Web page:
Tim Hightower may have lost more than just possession of the ball with his latest fumble. He may have lost the seemingly infinite faith that Ken Whisenhunt has shown him and maybe even his starting job. With the offense struggling mightily to produce, Hightower’s stock must have plummeted as his turnover cost the Cardinals dearly in their loss to Seattle.
Darren Urban commented on Tim Hightower’s status immediately after the loss to the Seahawks, a game in which Hightower fumbled on Seattle’s 28 yard line while the Cardinals were swinging the momentum back in their favor. Urban explained that “the fumble cost Tim Hightower playing time [in the Seattle game]. But not only did Whisenhunt say it was too early to talk about whether Hightower’s playing time would be cut going forward (or even possibly losing his starting job) because he had yet to watch the tape with the team, it was too early to even comment on the entire situation for now.” Hightower’s fumbling is nothing new and Whisenhunt knows it.
Whisenhunt’s reluctance to pull the plug on Hightower likely stems from the fact that when Tim is able to hang onto the ball he produces. Hightower has gained 298 yards on 52 carries for a 5.73 average so far this year. He’s also a viable receiving target and is much further along as a blocker than Beanie Wells, an important skill which Wells has been drastically slow in developing.
Hightower, unfortunately, leads the NFL in fumbles for a second consecutive year with three in only six games. Although Tim shares the lead with five other running backs, Hightower has fewer attempts than all of those other running backs. In fact, no one is even close except for Chris Ivory of the Saints, a rookie, who has three fumbles on 59 carries. The other four backs (Cedric Benson, Ahmad Bradshaw, Frank Gore, Peyton Hillis) with three fumbles each have more than 100 carries.
Whisenhunt has always stuck by his policy that the player that gives the team the best opportunity to win is the player that will make it onto the field. Knowing that, it’s difficult to believe that Whiz has a particularly affinity to Hightower. That being the case, perhaps it’s time to start looking at other options because as Whisenhunt put it, “We can’t live with [Hightower’s fumbles] going forward.”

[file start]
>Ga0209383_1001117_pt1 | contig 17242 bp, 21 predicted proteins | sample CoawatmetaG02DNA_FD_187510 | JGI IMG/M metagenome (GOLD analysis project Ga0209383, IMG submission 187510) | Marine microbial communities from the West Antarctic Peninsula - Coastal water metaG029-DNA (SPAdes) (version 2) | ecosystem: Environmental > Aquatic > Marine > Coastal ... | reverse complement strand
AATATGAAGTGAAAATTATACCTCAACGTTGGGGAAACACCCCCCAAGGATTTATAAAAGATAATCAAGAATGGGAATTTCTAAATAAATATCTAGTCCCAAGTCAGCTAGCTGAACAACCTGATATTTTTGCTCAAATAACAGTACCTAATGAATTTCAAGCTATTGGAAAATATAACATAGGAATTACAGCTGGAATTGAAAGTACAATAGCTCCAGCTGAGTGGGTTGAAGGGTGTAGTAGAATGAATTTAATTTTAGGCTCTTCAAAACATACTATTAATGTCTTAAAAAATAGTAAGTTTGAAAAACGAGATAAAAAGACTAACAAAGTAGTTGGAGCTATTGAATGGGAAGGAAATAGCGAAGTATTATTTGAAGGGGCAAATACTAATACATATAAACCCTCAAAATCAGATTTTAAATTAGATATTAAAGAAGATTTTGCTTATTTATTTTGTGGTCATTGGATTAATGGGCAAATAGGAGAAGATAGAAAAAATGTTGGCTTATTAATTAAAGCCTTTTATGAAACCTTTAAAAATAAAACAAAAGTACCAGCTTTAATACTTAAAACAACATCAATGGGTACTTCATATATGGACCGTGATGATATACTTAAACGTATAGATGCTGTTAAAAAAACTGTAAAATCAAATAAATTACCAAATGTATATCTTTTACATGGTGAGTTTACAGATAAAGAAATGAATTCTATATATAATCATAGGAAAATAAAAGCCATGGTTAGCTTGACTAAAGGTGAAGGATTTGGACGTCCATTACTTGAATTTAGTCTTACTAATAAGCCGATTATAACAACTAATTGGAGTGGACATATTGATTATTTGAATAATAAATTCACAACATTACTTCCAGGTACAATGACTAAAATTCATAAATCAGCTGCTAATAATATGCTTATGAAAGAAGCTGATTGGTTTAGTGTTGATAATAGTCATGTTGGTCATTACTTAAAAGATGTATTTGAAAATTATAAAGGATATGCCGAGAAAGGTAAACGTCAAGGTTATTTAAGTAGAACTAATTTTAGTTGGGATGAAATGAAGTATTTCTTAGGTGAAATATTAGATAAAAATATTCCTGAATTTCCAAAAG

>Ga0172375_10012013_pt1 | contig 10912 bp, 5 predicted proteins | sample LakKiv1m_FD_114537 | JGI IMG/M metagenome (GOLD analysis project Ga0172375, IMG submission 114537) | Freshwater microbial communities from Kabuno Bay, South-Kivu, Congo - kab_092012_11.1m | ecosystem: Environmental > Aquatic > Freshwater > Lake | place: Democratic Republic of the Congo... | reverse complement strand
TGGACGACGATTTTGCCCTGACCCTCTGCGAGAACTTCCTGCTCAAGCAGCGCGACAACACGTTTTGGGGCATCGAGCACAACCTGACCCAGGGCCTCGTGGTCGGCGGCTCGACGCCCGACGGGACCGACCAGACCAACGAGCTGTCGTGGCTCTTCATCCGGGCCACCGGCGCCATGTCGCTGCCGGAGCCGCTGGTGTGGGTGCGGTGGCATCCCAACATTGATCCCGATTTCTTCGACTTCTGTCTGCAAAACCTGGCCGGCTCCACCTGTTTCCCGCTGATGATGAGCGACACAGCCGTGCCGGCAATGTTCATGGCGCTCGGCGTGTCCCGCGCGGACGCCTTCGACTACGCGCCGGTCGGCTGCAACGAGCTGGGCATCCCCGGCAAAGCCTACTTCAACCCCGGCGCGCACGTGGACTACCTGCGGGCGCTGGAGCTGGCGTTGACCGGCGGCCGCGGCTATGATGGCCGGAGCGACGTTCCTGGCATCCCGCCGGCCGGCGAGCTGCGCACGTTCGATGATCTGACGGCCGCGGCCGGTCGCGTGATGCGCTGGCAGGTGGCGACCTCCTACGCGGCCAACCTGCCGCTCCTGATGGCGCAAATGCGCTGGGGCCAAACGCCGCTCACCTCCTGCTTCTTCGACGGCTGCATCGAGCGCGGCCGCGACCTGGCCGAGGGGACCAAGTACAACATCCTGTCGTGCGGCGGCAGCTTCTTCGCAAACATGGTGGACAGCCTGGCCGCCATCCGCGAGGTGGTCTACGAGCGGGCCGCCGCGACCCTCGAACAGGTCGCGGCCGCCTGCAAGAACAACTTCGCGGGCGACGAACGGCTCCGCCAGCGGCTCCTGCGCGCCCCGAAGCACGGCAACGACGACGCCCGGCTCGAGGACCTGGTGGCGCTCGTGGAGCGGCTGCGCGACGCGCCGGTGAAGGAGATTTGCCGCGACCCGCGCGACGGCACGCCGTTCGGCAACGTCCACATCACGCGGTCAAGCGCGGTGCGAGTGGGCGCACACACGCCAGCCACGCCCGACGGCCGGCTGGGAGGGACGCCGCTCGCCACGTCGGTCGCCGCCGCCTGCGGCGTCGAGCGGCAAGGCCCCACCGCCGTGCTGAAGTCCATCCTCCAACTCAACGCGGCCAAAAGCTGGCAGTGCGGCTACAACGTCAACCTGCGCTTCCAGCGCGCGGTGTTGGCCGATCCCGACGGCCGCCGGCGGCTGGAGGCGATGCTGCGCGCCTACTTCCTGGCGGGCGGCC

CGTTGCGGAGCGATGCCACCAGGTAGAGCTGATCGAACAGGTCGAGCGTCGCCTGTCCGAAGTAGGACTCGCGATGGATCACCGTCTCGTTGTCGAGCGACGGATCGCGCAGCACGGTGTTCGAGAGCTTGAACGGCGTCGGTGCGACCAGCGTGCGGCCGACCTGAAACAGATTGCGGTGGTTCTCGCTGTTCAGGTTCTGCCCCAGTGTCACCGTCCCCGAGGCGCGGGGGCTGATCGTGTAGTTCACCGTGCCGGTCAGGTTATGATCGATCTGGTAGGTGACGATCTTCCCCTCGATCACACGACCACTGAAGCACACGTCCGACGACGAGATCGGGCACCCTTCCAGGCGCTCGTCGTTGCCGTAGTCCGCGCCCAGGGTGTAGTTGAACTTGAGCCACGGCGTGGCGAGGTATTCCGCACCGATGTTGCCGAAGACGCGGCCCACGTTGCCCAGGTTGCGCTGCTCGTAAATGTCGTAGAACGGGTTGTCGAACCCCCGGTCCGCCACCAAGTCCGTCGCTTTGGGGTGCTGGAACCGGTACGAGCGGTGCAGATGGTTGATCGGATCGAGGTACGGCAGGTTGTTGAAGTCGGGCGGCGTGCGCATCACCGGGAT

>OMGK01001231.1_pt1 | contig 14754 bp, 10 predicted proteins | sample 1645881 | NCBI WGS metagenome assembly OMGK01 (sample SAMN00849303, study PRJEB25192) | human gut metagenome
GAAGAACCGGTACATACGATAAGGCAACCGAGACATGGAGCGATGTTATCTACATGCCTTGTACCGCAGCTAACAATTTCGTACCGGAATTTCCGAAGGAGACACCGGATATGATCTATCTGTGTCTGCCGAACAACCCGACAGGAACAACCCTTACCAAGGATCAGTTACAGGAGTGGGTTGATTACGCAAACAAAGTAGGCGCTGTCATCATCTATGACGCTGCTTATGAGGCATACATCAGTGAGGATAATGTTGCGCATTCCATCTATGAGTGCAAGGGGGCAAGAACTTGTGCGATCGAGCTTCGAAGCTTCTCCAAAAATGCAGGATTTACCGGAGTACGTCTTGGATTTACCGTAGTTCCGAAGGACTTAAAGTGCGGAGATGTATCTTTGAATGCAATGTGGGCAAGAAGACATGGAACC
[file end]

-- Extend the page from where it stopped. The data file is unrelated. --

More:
If the Cardinals decide to move away from Hightower, they would have to come up with a new mix in the backfield. Beanie Wells and Hightower could simply swap places, giving Wells the majority of the carries and Hightower would take a more limited role in the offense. It’s questionable, however, whether limiting Hightower’s touches would really solve his fumbling issues because it only takes one touch to turn the ball over. I don’t think any coach has the prescience to say “it’s okay, he won’t fumble on this carry.” Installing Wells as the feature back, however, doesn’t seem to be a likely option because Whisenhunt has already expressed that he doesn’t believe Wells is quite ready for that yet. It’s for precisely that reason Hightower is starting in the first place. A compliment to Wells is needed.
Enter LaRod Stephens-Howling. There is no doubt that Hyphen is a weapon as a kick-off returner. He’s speedy, smart, has great hands and obviously terrific vision. Sounds like a skill set that would translate well to the offense. In limited action as a back, Hypen gained 53 yards on 9 carries for a 5.9 average this season. He’s clearly undersized at 5?7?, 185 pounds, but he could at least split carries with Wells and be an effective third down option, a role that Hyphen already fills to a small extent. Stephens-Howling is an equally adept receiver and he has a lot of heart, which makes up for some of his undersized frame.
Cutting Hightower out completely seems a little drastic, though. It doesn’t appear likely that Whisenhunt would demote Hightower from starter to bench warmer in a week. A mix, therefore, of Wells, Stephens-Howling, and Hightower could be possible, with Wells getting the majority of the touches on first and second down with Stephens-Howling and Hightower getting the snaps on third and mid/long situations.
There’s no doubt that the optimal situation would be for Hightower to somehow fix his fumbling issues, but there just doesn’t appear to be any reason to believe he will. He struggled with it all last year and it has continued this season. Hightower refuses to put two hands on the ball even when heading into traffic and fighting for extra yards. When there are bodies, arms, and hands flying everywhere, carrying the ball high and tight doesn’t matter. You must put two hands on the ball and cover it up. Hightower just doesn’t do it and it appears he never will. With all the offensive struggles the Cardinals are currently facing there is no way they can survive with Hightower turning the ball over on a regular basis.